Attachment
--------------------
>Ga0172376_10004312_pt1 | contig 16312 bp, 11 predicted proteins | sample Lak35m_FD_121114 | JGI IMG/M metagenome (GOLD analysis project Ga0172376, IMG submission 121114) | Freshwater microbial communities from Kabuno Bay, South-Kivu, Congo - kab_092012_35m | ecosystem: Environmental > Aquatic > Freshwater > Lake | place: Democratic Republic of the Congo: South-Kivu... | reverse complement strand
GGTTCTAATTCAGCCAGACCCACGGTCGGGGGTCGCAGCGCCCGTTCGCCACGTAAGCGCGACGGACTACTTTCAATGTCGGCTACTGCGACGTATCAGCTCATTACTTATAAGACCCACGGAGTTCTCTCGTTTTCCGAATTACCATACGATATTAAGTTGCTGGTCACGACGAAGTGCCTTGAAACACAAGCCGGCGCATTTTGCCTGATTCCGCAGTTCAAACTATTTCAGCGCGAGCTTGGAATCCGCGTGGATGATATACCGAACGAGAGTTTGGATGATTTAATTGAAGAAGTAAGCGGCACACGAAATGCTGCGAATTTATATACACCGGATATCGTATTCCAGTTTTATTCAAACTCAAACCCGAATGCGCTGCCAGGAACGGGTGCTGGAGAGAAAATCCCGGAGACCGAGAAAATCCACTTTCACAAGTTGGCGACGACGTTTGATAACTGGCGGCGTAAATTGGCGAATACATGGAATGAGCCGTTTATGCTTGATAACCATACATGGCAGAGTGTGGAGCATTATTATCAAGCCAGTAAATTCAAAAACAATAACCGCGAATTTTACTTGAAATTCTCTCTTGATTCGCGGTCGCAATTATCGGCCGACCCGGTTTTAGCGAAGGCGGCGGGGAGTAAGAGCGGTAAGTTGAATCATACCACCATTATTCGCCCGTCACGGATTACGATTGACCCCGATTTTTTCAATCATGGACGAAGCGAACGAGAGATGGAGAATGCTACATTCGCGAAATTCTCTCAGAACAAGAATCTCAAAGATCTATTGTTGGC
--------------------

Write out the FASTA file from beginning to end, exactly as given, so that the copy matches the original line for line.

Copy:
>Ga0172376_10004312_pt1 | contig 16312 bp, 11 predicted proteins | sample Lak35m_FD_121114 | JGI IMG/M metagenome (GOLD analysis project Ga0172376, IMG submission 121114) | Freshwater microbial communities from Kabuno Bay, South-Kivu, Congo - kab_092012_35m | ecosystem: Environmental > Aquatic > Freshwater > Lake | place: Democratic Republic of the Congo: South-Kivu... | reverse complement strand
GGTTCTAATTCAGCCAGACCCACGGTCGGGGGTCGCAGCGCCCGTTCGCCACGTAAGCGCGACGGACTACTTTCAATGTCGGCTACTGCGACGTATCAGCTCATTACTTATAAGACCCACGGAGTTCTCTCGTTTTCCGAATTACCATACGATATTAAGTTGCTGGTCACGACGAAGTGCCTTGAAACACAAGCCGGCGCATTTTGCCTGATTCCGCAGTTCAAACTATTTCAGCGCGAGCTTGGAATCCGCGTGGATGATATACCGAACGAGAGTTTGGATGATTTAATTGAAGAAGTAAGCGGCACACGAAATGCTGCGAATTTATATACACCGGATATCGTATTCCAGTTTTATTCAAACTCAAACCCGAATGCGCTGCCAGGAACGGGTGCTGGAGAGAAAATCCCGGAGACCGAGAAAATCCACTTTCACAAGTTGGCGACGACGTTTGATAACTGGCGGCGTAAATTGGCGAATACATGGAATGAGCCGTTTATGCTTGATAACCATACATGGCAGAGTGTGGAGCATTATTATCAAGCCAGTAAATTCAAAAACAATAACCGCGAATTTTACTTGAAATTCTCTCTTGATTCGCGGTCGCAATTATCGGCCGACCCGGTTTTAGCGAAGGCGGCGGGGAGTAAGAGCGGTAAGTTGAATCATACCACCATTATTCGCCCGTCACGGATTACGATTGACCCCGATTTTTTCAATCATGGACGAAGCGAACGAGAGATGGAGAATGCTACATTCGCGAAATTCTCTCAGAACAAGAATCTCAAAGATCTATTGTTGGC